We are living with difficult life transitions, heavy adjustments, and loss. As can be expected though not always welcomed, change keeps coming our way. As parents, we may be seeking clarity on what to expect as the new school year approaches or begins, and how to prepare our children, ourselves. As a professional, you may be questioning the shifts in the employment landscape and the future of your career, whether working in physical proximity to others or in an office at home. Maybe you’re a caregiver, newly widowed or divorced, an empty nester, or a recent retiree. Your life has flipped several times over, and you’ve never been into roller coasters. You’re anxious, distressed, grieving, tired of going in circles. These feelings are valid. They are also not a stopping point in navigating the ways we recover. While stress is often viewed as wholly negative, it can spur us to make necessary adjustments that result in positive change. It’s also important to consider that stress, when unmanaged, can escalate, creating continuing negative emotional states and symptoms. Developing and utilizing the resources to manage our lives amidst challenges that will occur is critical. Here are 3 keys that strengthen your wellness and reduce overwhelm.
Provide empathy to yourself.
In all circumstances make it a goal to find your center, a way to offset negative experiences with a healthy mindset and create balance. The concept of mindset is simply about the way we speak to ourselves and the beliefs that we hold onto. Moving through a range of emotions is to be expected, only consider where it is you find yourself most often. As hard as it is, allow yourself to acknowledge that the difficulties you are going through will hurt, and that doesn’t make you weak, just human. Some events that occur are simply outside of your control. Also allow room for the thought that your current feelings are not absolutes, and do not create the facts of your future. You CAN create the emotional space necessary to work through and learn from your feelings, experiences. These are important considerations, as it’s likely that at some point we’ve all tried to evade the pain of our reality. Though this is a common initial response to loss and grief, we benefit from being able to move through the stages and the pain which is unique for each of us. The use of positive affirmations, self talk statements, ie. “I’m going to get through this”, "I'm thankful for my faith as an anchor", or even a grounding exercise where you intentionally take a deep breath, rub your hands together and cup your face with both hands, feeling the warmth of your skin, and being present in that moment can support your self care.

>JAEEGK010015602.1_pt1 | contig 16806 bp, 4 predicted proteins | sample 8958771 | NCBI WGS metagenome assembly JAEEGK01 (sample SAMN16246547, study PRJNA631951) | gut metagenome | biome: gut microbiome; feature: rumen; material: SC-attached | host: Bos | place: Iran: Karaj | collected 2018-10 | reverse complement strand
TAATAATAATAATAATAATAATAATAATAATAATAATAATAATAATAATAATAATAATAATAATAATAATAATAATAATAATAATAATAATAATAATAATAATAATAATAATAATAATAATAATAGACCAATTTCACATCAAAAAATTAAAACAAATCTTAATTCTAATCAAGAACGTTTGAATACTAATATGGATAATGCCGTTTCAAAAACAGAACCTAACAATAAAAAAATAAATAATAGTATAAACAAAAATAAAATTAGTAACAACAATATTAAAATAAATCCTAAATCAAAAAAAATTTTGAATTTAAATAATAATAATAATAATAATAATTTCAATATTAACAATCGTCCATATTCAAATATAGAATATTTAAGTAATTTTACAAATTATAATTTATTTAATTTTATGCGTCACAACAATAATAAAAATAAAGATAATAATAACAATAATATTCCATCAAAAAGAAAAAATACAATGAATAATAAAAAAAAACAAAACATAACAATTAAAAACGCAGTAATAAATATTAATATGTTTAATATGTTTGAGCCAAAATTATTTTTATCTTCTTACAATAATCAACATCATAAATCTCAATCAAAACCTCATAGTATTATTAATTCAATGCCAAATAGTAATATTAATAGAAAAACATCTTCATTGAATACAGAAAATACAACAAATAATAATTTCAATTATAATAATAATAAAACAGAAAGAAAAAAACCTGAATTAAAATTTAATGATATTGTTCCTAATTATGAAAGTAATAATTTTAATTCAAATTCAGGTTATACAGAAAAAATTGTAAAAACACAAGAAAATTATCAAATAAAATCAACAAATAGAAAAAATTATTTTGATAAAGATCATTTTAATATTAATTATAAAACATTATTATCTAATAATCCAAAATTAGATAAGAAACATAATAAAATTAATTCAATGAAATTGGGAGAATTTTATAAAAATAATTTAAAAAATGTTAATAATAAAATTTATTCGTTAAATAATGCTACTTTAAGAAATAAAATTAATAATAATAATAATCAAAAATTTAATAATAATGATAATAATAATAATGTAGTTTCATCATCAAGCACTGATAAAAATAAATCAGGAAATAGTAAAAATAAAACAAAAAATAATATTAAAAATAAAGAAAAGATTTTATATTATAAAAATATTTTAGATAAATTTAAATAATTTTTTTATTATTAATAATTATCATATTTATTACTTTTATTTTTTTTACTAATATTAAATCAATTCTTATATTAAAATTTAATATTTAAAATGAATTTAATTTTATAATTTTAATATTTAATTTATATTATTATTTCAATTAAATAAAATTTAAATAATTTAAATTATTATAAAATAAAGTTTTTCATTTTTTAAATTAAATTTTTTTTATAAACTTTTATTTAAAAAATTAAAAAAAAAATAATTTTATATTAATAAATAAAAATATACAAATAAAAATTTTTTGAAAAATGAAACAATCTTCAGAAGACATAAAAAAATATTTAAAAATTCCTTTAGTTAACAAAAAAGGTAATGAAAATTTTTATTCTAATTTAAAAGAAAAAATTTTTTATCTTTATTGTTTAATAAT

Observe your functioning Loss and difficulties with adjustment can stem from experiences of death and dying, trauma, anxiety, parenting struggles, separation from family, romantic relationships, or career, natural disasters, even the view that you've lost sight of your own dreams, goals, and sense of self. During these periods, it can be a challenge to maintain personal awareness and the result can be to start operating reactively, in response to the events that have occurred. Unfortunately, dismissing our needs during times of heightened distress, can prolong the healing process. A proactive tool that can be very helpful when everything feels unsettled is writing. A few words or sentences each day can be a way of tracking not only events, but also your own observations of your thoughts, your feelings, and any physical changes in your body. Building your awareness can enhance recognition of areas that need to be strengthened and require further support.
Connect with trusted supports.
Be proactive by recognizing your need for help during a difficult time. Even more important, is the action of going a step further and letting people in, behind the walls that guard your heart. None of us can truly do all the hard things alone, nor do you have to. Communicate your needs. If you don’t have all the answers, that’s ok, allow others to offer options you can choose from. If there are trusted people (family, colleagues) in your life, ask for help, and receive it. Professionals are a great resource for support and unbiased guidance, strategies on what to expect, and how to manage difficult emotions. Reach out to me for a free, no obligation consultation to gain clarity on your next steps. Counseling is a valuable resource that allows you establish goals, process your feelings and determine a path forward.
Issues of loss and difficult life transitions require support to achieve healing and healthy outcomes. I'm here to talk with you. Schedule a free initial consultation here to gain clarity on your path to wellness.
Phone: (919) 229-9152
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